In the present communication, we explored the curious morphology of rod microglia to expand on the limited understanding of their role in neuropathology. Here we take advantage of the reproducibility and large quantity of rod microglia produced in the cortex after experimental diffuse TBI. Rod microglial cells within the S1BF were most numerous at 7 days post-injury, where they align perpendicular to the dural surface post-injury. Based on the results from the CD68 and OX-6 staining, rod microglial cells are immunophenotypically distinct from other microglial morphologies. It had been expected to observe co-localization of rod cells with a subset of immune markers. This was the case with CD68; however, the discontinuous labeling of OX-6 suggests a further division of rods that warrants investigation. Trains of rod microglia were associated with neuronal elements rather than other glial cells. These data support reports dating back a century ago, which illustrated the existence of rod-like cells adjacent to neuronal processes. Moreover, our results add support to the more recent hypothesis that microglia play a critical role in the recovery from CNS injury (reviewed in
The appearance of microglia has been reported to reflect their function
[28, 29]. Under normal physiological conditions microglia have a small, somewhat elongated cell body with long, fine processes. These ramified microglia are rather evenly spaced throughout the brain, with their processes pervading the entire brain. It is generally accepted that ramified microglia constantly survey the CNS and synapses for intruders/stresses which may disrupt structure and function of neuronal circuits
[30, 31]. This is highlighted by the observation that areas with fewer synapses have fewer microglia, such as white matter
Various stimuli can rapidly activate morphological change in microglia. Cellular processes thicken and begin to retract from their surroundings
. At this stage these cells produce molecules with known immunological functions
. Further along the lines of activation, microglial cell bodies become more amoeboid and their processes thicken further and decline in number. These cells are presumed to be motile and secreting cytokines, with the ability to move to the site of injury/insult to reduce damage
[28, 29]. Migrating microglia typically show an asymmetrical morphology, some suggesting that they have a leading and a trailing edge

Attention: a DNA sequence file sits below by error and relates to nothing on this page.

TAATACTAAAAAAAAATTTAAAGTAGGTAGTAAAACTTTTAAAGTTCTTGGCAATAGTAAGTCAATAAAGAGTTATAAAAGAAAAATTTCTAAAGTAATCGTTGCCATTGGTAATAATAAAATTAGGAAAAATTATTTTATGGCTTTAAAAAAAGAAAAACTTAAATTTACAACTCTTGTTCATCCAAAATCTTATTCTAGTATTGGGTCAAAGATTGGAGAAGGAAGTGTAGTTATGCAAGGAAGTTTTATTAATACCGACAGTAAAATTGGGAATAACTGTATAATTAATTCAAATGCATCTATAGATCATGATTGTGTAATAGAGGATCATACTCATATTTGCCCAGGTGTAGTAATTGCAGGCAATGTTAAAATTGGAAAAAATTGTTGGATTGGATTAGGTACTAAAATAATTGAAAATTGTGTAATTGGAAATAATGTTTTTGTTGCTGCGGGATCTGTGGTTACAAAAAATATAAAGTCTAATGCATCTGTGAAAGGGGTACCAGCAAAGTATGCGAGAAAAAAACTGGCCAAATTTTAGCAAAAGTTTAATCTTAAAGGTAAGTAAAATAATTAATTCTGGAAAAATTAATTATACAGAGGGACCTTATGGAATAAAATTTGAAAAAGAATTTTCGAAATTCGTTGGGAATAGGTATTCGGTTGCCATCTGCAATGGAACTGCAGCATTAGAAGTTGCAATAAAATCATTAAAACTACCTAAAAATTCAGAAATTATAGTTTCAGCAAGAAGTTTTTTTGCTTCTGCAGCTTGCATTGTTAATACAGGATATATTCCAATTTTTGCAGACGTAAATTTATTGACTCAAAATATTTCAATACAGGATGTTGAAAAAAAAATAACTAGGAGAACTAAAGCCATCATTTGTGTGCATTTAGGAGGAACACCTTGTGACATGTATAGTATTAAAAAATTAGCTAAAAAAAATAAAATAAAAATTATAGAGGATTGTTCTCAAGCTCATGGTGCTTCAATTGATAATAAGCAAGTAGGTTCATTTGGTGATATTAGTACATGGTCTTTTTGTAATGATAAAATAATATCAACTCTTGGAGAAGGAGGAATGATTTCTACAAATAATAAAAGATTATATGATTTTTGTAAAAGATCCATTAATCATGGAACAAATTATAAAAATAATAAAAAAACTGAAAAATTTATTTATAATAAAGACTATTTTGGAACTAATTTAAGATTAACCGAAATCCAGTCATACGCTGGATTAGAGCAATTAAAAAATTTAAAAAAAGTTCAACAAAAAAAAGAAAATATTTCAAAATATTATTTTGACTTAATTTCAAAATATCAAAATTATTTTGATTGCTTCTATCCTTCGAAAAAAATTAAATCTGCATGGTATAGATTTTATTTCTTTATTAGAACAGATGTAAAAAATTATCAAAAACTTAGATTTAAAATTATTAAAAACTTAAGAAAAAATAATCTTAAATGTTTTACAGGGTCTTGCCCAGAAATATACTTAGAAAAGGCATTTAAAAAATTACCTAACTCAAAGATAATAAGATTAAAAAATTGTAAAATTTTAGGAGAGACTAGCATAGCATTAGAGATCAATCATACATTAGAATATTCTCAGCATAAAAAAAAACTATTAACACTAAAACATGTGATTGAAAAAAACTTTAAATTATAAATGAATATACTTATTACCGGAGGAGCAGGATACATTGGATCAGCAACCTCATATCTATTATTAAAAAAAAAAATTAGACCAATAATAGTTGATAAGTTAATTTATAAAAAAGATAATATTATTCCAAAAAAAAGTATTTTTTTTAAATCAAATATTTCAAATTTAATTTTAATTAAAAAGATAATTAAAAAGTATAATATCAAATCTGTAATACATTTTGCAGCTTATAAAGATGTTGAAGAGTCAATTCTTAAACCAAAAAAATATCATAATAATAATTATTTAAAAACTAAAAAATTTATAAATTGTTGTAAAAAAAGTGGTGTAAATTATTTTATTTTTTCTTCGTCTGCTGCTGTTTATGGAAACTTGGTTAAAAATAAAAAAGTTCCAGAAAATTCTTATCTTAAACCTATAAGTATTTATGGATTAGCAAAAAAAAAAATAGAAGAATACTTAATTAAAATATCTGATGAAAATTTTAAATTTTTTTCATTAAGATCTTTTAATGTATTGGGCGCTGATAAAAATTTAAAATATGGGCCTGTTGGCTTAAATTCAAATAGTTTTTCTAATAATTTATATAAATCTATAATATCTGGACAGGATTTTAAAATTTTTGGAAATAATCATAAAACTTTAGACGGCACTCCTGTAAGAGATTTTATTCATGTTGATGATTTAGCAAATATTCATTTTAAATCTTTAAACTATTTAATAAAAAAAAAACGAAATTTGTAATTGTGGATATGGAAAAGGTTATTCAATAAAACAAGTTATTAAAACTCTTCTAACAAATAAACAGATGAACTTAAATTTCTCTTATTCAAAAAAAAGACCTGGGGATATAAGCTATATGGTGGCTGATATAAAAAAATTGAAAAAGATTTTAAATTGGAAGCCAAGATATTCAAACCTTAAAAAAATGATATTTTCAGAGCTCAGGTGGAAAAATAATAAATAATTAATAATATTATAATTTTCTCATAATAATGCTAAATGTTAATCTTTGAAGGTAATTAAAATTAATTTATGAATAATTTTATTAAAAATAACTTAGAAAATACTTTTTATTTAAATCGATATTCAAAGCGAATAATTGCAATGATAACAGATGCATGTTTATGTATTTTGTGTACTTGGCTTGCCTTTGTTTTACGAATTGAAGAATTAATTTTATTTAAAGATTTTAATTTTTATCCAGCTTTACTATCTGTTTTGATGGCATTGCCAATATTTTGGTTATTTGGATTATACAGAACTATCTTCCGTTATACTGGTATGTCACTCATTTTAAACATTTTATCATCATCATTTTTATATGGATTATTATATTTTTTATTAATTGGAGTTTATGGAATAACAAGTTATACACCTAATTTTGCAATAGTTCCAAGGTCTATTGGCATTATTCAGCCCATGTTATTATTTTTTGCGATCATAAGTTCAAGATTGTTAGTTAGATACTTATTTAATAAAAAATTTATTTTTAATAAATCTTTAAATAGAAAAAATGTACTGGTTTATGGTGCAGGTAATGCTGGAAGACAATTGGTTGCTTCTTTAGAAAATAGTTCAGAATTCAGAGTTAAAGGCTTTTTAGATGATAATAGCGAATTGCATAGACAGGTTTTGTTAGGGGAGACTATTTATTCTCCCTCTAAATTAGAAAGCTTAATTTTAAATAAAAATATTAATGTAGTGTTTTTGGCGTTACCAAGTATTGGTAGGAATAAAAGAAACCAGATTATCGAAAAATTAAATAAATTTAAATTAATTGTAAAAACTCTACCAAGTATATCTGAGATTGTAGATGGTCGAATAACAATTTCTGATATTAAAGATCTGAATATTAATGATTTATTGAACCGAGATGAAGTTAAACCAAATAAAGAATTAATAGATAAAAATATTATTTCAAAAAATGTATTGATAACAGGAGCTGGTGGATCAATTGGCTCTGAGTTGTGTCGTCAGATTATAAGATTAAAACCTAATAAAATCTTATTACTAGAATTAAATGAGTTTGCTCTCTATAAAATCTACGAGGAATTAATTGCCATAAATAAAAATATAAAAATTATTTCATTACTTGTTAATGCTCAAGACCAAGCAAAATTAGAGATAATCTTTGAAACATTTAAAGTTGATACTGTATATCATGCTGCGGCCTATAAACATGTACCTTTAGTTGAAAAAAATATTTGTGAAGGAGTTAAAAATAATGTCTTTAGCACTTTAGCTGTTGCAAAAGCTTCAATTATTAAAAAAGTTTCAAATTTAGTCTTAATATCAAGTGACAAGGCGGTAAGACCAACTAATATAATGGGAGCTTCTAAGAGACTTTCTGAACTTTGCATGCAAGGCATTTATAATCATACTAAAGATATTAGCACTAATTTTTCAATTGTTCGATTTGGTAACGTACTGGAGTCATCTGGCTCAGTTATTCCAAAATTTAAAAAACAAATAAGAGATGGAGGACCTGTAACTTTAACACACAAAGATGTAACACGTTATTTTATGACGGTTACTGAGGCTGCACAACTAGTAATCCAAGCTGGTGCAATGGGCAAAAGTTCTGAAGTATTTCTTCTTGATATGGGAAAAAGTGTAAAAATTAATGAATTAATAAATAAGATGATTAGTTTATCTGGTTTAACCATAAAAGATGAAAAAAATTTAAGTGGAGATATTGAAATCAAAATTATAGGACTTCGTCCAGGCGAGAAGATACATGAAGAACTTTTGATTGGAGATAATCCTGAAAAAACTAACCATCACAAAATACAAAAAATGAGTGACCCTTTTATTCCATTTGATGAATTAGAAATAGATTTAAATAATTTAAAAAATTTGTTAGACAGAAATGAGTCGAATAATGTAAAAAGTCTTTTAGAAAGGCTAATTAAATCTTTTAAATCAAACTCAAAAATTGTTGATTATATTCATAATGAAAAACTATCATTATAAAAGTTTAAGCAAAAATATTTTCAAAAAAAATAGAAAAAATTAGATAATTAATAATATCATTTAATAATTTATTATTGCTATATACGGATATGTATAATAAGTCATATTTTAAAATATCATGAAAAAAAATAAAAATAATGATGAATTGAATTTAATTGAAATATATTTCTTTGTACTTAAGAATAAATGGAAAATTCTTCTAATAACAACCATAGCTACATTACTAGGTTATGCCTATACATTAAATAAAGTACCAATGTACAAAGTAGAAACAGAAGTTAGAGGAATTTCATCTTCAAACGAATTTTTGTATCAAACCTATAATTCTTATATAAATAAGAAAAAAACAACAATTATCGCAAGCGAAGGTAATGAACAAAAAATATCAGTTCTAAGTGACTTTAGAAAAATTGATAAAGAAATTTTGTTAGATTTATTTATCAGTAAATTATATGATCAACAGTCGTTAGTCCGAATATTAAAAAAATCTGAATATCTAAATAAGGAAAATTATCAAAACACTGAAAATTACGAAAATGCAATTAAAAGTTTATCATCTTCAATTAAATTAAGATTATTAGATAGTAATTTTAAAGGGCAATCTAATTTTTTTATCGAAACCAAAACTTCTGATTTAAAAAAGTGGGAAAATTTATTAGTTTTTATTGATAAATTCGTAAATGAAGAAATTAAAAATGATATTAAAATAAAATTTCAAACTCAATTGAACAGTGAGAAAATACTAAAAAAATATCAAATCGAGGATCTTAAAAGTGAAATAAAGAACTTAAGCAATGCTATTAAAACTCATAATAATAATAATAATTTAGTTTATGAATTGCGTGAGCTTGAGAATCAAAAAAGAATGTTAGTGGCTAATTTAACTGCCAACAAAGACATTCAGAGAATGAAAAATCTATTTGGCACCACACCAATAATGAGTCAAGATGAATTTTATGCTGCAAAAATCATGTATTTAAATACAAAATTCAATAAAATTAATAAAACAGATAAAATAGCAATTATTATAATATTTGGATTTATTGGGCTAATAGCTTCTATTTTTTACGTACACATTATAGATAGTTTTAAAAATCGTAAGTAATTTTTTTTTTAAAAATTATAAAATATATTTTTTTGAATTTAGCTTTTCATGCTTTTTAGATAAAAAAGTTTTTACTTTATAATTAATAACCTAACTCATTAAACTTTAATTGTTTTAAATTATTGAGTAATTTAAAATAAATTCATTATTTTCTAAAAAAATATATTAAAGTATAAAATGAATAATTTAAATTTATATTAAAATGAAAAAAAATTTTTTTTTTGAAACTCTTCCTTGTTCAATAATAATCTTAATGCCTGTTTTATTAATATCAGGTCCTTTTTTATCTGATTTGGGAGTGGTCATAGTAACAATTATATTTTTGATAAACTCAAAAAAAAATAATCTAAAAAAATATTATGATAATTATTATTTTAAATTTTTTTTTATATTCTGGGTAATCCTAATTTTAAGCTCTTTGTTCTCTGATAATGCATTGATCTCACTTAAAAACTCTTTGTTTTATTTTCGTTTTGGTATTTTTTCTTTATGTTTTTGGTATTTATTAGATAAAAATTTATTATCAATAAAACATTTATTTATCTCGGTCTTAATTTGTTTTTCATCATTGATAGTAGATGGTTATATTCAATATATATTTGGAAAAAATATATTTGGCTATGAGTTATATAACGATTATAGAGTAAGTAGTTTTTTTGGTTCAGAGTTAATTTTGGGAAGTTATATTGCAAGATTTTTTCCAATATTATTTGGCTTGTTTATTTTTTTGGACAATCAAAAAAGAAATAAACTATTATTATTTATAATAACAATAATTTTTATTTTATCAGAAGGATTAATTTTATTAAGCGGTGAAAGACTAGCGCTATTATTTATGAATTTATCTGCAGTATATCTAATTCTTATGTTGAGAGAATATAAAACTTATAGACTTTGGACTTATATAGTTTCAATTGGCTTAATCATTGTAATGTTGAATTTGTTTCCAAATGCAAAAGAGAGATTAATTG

. These microglia differ from the ones described in the current communication as these rod cells appear symmetrical and are mainly found in the cerebral cortex. In cases where tissue damage is extensive, microglia become fully activated and at this point they are morphologically indistinguishable from infiltrating macrophages. Fully activated microglia have an amoeboid cell body and fully retracted processes. Functionally, these cells are thought to phagocytose debris/invading pathogens
[28, 29]. In focal TBI, active and amoeboid microglia are found throughout the contused or cavitated tissue and thought to promote tissue degeneration and contribute to repair
[8, 11, 13–15, 27, 34]. In stark contrast, after diffuse TBI we found no amoeboid microglia/macrophages; nor evidence for ingested myelin or synaptic debris. Activated and rod microglia more likely contribute to the neuropathology and repair of injured circuits after diffuse TBI then the scavenging of debris.
Although the precise mechanism and the role of rod microglia coupling and train formation are yet to be identified, these cells are always observed to be end-to-end and never perpendicular to each other. The signals required to send microglia towards a rod morphology rather than a more traditional activation state were beyond the scope of the current study. Rod cells could be formed by migrating or proliferating microglia; not withstanding these cells ultimately align to neuronal elements. Indeed, microglia have been reported to migrate towards and adhere to damaged but surviving neurons, which allows for efficient uptake of diffusible molecules
. It is therefore plausible to suggest that rod microglia align to either less injured neurons or axotomized axons in an effort to limit damage. Alternatively, trains of rod microglia could just as easily align to protect uninjured axons. Clearly, rod microglia align with dendrites and axons of neuronal elements as described by Nissl over a century ago
. Co-labeling for trains of rod microglia and neuropathology would clarify reasons and associations of this microglia phenotype. However, we are technically limited at this time. Silver degeneration staining is incompatible with Iba1 immunohistochemistry. Double-labeling with the amyloid precursor protein (APP) marker of axonal injury was not pursued, because the antigen presentation is transient after experimental TBI, being absorbed by 72 h post-injury